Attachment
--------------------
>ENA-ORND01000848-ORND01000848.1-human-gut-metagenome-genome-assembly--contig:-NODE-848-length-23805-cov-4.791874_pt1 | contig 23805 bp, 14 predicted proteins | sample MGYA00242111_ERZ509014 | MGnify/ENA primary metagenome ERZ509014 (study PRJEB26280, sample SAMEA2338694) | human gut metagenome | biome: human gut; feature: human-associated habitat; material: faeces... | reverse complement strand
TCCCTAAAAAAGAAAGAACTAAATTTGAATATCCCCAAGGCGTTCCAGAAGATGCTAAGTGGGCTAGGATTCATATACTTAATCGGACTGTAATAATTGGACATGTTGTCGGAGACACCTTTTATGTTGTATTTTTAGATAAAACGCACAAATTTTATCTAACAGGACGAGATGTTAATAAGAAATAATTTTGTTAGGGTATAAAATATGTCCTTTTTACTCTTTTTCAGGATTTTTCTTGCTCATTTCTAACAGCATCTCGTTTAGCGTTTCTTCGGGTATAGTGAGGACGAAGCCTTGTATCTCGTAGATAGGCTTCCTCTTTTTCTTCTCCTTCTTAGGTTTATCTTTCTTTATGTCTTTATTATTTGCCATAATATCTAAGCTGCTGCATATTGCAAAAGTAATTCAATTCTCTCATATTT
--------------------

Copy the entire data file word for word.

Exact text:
>ENA-ORND01000848-ORND01000848.1-human-gut-metagenome-genome-assembly--contig:-NODE-848-length-23805-cov-4.791874_pt1 | contig 23805 bp, 14 predicted proteins | sample MGYA00242111_ERZ509014 | MGnify/ENA primary metagenome ERZ509014 (study PRJEB26280, sample SAMEA2338694) | human gut metagenome | biome: human gut; feature: human-associated habitat; material: faeces... | reverse complement strand
TCCCTAAAAAAGAAAGAACTAAATTTGAATATCCCCAAGGCGTTCCAGAAGATGCTAAGTGGGCTAGGATTCATATACTTAATCGGACTGTAATAATTGGACATGTTGTCGGAGACACCTTTTATGTTGTATTTTTAGATAAAACGCACAAATTTTATCTAACAGGACGAGATGTTAATAAGAAATAATTTTGTTAGGGTATAAAATATGTCCTTTTTACTCTTTTTCAGGATTTTTCTTGCTCATTTCTAACAGCATCTCGTTTAGCGTTTCTTCGGGTATAGTGAGGACGAAGCCTTGTATCTCGTAGATAGGCTTCCTCTTTTTCTTCTCCTTCTTAGGTTTATCTTTCTTTATGTCTTTATTATTTGCCATAATATCTAAGCTGCTGCATATTGCAAAAGTAATTCAATTCTCTCATATTT